This is the most readily available but slowest type of charging, which uses a regular 120v household outlet. Most EVs will come with this equipment, and it is helpful when you’re at a travel destination, and your car can sit and charge for a while, such as at a cottage or hotel. This equipment typically charges 8 to 12 amps, equating to about 5-6 kilometres of range an hour, depending on your vehicle and a few other environmental factors.
For EV drivers who drive short distances every day this level of charging could be enough to “top up” the battery each night.
This type of charging requires the installation of a dedicated 240v circuit from your electrical panel to your garage or parking spot. These can be installed with an outlet (like a stove or dryer) or hardwired to your charger, and installed indoors or outdoors (check with the manufacturer to ensure the equipment is outdoor rated if required). This equipment typically charges at 240v, 8 to 80 amps depending on factors such as your electrical panel capacity and budget. This equates to about 16-120 kilometres of range an hour.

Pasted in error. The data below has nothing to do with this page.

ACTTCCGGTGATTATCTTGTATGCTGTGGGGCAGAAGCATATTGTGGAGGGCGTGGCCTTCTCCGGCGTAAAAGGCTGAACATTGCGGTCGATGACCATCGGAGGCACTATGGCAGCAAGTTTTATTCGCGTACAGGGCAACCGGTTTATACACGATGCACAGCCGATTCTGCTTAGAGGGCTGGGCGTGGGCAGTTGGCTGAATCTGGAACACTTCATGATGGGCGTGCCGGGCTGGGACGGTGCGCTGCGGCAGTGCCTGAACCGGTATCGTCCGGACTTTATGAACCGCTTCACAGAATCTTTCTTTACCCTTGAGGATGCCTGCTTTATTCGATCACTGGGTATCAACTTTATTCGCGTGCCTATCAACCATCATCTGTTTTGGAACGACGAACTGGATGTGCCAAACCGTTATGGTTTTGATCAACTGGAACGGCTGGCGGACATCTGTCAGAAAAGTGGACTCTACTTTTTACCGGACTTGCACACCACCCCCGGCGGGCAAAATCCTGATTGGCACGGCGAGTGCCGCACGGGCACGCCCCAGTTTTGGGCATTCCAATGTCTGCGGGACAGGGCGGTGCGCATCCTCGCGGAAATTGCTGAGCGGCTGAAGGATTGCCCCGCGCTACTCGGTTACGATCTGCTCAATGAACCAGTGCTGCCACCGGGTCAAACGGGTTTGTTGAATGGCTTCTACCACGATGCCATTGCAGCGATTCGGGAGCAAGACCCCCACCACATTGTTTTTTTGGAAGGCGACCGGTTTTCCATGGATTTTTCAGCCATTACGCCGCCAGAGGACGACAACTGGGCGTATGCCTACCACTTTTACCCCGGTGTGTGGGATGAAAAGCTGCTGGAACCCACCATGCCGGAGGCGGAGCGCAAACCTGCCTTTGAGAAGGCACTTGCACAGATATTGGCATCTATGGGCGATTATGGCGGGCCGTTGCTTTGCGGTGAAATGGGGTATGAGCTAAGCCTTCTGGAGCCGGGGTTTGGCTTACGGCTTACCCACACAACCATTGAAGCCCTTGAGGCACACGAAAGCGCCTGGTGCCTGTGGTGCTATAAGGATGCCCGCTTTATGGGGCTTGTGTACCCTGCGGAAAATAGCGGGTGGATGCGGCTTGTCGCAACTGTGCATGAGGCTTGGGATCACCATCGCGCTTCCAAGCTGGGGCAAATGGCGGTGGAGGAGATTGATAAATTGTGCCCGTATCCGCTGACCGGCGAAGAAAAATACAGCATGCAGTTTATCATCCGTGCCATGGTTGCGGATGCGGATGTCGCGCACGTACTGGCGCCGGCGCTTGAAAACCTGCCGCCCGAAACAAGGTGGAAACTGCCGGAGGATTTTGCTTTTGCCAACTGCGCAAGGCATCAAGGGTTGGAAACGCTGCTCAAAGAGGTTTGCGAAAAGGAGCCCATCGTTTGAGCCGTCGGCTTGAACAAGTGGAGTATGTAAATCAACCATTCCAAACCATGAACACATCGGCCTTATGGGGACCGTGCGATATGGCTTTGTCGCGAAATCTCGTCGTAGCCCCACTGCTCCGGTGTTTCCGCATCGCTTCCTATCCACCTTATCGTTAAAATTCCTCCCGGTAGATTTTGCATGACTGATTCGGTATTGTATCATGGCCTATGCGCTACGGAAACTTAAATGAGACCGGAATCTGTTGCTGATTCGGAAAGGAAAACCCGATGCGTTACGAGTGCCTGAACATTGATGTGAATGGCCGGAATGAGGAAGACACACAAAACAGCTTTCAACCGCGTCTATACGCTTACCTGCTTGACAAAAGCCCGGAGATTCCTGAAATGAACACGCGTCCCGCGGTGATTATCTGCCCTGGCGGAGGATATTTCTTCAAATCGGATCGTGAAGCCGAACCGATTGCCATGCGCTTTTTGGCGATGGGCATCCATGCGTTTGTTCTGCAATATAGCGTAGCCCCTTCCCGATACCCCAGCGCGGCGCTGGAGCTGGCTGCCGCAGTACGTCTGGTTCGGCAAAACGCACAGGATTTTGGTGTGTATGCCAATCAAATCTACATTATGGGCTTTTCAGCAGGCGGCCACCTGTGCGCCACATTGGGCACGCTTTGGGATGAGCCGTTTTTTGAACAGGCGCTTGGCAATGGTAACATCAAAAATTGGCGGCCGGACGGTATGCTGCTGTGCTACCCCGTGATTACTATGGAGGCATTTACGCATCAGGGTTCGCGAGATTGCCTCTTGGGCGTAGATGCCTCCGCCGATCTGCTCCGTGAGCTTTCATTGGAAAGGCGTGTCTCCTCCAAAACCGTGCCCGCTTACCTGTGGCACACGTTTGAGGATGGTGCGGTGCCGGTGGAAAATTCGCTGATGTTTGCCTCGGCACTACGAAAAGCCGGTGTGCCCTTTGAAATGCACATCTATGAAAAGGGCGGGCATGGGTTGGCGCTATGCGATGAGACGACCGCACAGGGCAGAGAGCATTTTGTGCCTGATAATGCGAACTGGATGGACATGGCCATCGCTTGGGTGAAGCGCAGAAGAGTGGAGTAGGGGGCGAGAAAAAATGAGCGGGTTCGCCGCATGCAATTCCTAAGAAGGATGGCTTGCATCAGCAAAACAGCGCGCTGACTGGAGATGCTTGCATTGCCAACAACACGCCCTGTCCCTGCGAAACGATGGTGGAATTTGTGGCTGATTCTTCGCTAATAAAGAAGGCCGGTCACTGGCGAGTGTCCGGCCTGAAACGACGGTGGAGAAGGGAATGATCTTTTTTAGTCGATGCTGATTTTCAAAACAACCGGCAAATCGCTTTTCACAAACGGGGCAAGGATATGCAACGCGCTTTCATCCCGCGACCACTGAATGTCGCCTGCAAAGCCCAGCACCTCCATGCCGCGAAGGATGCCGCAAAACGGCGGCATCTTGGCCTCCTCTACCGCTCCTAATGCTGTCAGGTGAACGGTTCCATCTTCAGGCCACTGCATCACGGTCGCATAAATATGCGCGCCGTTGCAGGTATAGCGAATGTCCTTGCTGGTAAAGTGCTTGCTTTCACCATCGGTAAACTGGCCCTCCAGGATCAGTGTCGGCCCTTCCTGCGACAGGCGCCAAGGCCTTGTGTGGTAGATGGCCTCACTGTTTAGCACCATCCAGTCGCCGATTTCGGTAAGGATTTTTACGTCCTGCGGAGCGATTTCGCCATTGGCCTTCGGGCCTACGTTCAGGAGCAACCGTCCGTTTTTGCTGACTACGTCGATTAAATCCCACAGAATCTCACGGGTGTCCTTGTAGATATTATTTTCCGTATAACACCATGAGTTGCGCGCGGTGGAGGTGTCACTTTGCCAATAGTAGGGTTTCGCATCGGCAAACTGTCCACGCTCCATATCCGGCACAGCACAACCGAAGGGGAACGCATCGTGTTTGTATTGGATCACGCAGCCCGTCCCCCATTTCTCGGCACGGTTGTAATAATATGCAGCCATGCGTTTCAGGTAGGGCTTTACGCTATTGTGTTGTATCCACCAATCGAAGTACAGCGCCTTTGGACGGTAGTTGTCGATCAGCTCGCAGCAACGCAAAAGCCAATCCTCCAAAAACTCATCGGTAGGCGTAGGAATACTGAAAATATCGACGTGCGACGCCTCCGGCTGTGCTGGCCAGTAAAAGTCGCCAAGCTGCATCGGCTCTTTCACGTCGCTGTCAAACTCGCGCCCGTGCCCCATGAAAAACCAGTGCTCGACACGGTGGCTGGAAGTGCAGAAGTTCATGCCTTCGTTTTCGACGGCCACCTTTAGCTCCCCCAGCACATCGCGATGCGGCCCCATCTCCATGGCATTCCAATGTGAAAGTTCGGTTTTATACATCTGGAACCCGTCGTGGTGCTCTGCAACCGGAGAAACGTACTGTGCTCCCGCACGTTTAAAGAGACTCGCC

Always consult a licensed electrician to help determine your needs.
Level 2 chargers are also currently the most common type of public charger installed at businesses, or other spots around the city. Some can be free in order to promote EV adoption and draw you to their business or service, or cost a small fee typically billed per-hour. In the Ottawa area the fees are usually $1-2/hr. You can expect anywhere from 16-50 kilometres of range an hour.
Level 3 chargers, also called “DC Fast Chargers” are only available in commercial settings. It is not possible to install a Level 3 at your home. These are the fastest EV chargers available, but can have different speeds measured in Kilowatts (kW). The speeds can range from 24 to 250kW, and your car may have different maximum speeds. These chargers can fill a modern EV’s battery in under 20 minutes.
They are typically located in a parking lot close to amenities and highways, and operated by a network such as Ivy, Flo, ChargePoint, Electrify Canada, Tesla (Tesla vehicles only for now), or others. Currently, most are billed per-hour approximately $17-24/hr in the Ottawa region. There are changes underway to allow these networks to charge per Kilowatt-hour (kWh) of electricity which is much more equitable as EVs can charge at different maximum speeds. The current system of billing by time would be the same as filling a gas car and paying by the minute as opposed to by the litre.